• Europa Europa opens on 15 May at Screen on the Hill and Odeon Kensington in London
  • Anton Kaes, From Hitler to Heimat: the Return of History as Film, Harvard University Press, £10.25 pbk

Loss of faith

The Tate gallery has been hosting a retrospective on Otto Dix, a leading German artist of the interwar years. Craig Barton questions the notion that he was a political artist

Otto Dix's potted biography has usually been slotted into the familiar mould of the Weimar 'political' artist: shock of the First World War, scathing social commentary of the degenerate Weimar years, persecution by the Nazis, and final contentment in the postwar years. The Tate exhibition is comprehensive enough to raise doubts. In commemorating the centenary of his birth, the gallery has assembled an impressive overview of the artist's works, particularly his most famous works of the twenties and early thirties. Looked at as a whole, they reveal him to be engaged in a project different to that imagined by many critics.

Dix entered the First World War as an enthusiast - war was an episode to be 'experienced'. Throughout those years Dix was a detached observer of a world being torn apart. His landscapes are slashed with jagged, discontinuous lines, both the sky and the battleground below converge into continuous jarring explosions. In the middle of this was the human subject, victim of a world that was out of its control. Where soldiers are depicted, they appear crawling and insignificant while the storm rages about them.

For Dix the human subject never emerged intact. For the rest of his career, he saw the human subject as degraded and disfigured. From the end of the war to the early thirties, Dix explored several themes to express this problem.

First came what are sometimes called his 'political' pictures. The depiction of dismembered war veterans and the inclusion of contemporary political culture are often used to justify categorising Dix as a radical artist. Yet taking Dix's work as a whole, it is apparent that he was more interested in the degeneration of the human subject rather than political commentary. His crippled war veterans provide such an example. Dix locates the source of degradation not in society, but within the subject itself.

Dix also used prostitutes as subjects. Here two themes were explored: the woman as marketable commodity, and the futility of sex and beauty before death and decay. By portraying the individual as a commodity, Dix highlighted its 'nothingness'. In the 'Sex Murder' series this is explicit. Dix depicts the mutilated body of a prostitute in circumstances which emphasise that the corpse had become no more significant than the other objects of the grim surroundings.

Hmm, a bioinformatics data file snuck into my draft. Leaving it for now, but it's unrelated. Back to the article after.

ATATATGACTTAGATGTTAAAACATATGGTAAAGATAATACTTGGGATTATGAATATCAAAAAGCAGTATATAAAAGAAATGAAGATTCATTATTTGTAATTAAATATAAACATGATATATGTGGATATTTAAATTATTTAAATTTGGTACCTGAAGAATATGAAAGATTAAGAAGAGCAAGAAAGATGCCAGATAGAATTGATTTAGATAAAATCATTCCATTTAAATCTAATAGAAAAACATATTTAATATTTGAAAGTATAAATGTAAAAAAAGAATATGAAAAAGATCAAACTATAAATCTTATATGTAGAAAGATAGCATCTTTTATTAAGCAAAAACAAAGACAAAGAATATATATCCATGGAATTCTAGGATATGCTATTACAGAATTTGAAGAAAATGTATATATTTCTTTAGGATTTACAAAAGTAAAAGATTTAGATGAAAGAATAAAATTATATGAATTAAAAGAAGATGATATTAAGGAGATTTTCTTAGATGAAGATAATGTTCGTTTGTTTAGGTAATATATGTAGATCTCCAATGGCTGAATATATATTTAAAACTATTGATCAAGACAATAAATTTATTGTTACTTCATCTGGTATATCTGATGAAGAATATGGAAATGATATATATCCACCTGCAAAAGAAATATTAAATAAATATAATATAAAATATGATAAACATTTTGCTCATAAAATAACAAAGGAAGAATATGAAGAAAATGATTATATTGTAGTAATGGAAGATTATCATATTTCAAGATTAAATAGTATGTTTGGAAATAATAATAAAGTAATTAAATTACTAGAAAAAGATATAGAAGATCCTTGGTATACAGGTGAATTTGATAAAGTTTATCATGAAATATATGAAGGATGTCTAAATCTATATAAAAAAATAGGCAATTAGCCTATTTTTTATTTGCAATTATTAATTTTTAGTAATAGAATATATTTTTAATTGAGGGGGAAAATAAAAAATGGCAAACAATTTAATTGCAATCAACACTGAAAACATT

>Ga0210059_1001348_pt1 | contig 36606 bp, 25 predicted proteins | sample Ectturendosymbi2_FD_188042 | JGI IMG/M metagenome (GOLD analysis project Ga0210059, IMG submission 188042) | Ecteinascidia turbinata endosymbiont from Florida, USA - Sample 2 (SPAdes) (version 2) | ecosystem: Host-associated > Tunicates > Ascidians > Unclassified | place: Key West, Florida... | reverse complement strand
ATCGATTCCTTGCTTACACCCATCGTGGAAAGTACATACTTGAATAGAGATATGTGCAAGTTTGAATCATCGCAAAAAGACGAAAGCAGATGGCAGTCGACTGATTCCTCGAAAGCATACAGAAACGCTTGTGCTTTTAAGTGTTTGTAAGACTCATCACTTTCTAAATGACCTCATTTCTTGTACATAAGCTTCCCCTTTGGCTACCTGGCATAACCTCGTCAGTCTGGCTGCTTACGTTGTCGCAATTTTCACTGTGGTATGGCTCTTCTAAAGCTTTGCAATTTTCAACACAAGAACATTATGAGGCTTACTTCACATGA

Several of these themes are combined in the famous Metropolis triptych completed in 1928. The centre panel represents the rich at play and Dix pays great attention to their elaborate patterned clothes. For the rich, the point of life was the search for pleasure. The costumes and poses were to suggest that for them appearance was all and content nothing. On the left panel, crippled war veterans stare after prostitutes with one prostrate on the ground in an attempt to look up their skirts. More expensive prostitutes parade in the right panel, with the clothing of one woman suggesting the entire body as female genitalia.

The body as the object of both lust and decay came to be a growing preoccupation for Dix. The futility of the human experience is represented by either mocking the attempt to stem decay through lusting after the body of another, or the allegory of confronting the body's own inevitable degeneration.

Lastly there were the 'society' portraits. Dix's growing reputation by the mid-1920s was earning the attentions of the Weimar elite. However, even these clients did not escape Dix's critical eye. The portraits approached caricature through exaggeration of their oddities. Not surprisingly, the paintings did not fulfil the self-flattery required of the bourgeois portrait and some were never displayed by their buyers.

If Dix found the human subject such a disappointment, it seemed inevitable that he would reach the point where it no longer seemed worthy of investigation. It is possible that Dix's work was running its course even before the Nazis came to power. Nevertheless, Dix's earlier works of degeneracy made him unpopular with the new regime. Paintings were confiscated and destroyed. Dix was removed from his chair at the Dresden art academy.

Dix turned to allegorical paintings, often with biblical themes, as well as landscapes. In addition, he produced several sympathetic portraits of his family which he began painting in the late twenties. Commentators have often pointed out that many paintings from this period were subtle social commentaries within the restraints of Nazi censorship. This change in direction to more asocial and ahistorical subjects also summed up the obvious disillusionment with the changes in Germany. But as is obvious from looking at Dix's career, his loss of faith was hardly new.

It was a loss of faith that was not restored by the fall of the Nazis. In fact, contrary to the usual idea that Dix's subject matter was forced on him by the Nazis, liberation brought no major change in the content of his paintings: biblical themes and landscapes predominated in his work post-1945. Dix concentrated on innovation in style rather than content. The results of this final period are not very interesting and it is no great shame that the Tate exhibition has devoted only one room to his last 20 years.

Where does the retrospective place Dix in the century's art? In his heyday, Dix stood out in a time and place rich in innovation. Yet his works are disturbing because they show a profound lack of sympathy for his subject. For the modern portrait painter, portrayal of the subject has been affected by the uncertain status of the individual itself. But while some artists saw the subject as requiring excavation to reveal its hidden 'essence', in the course of his career Dix seems to have reached the conclusion that it was hardly worth the effort.
Reproduced from Living Marxism issue 43, May 1992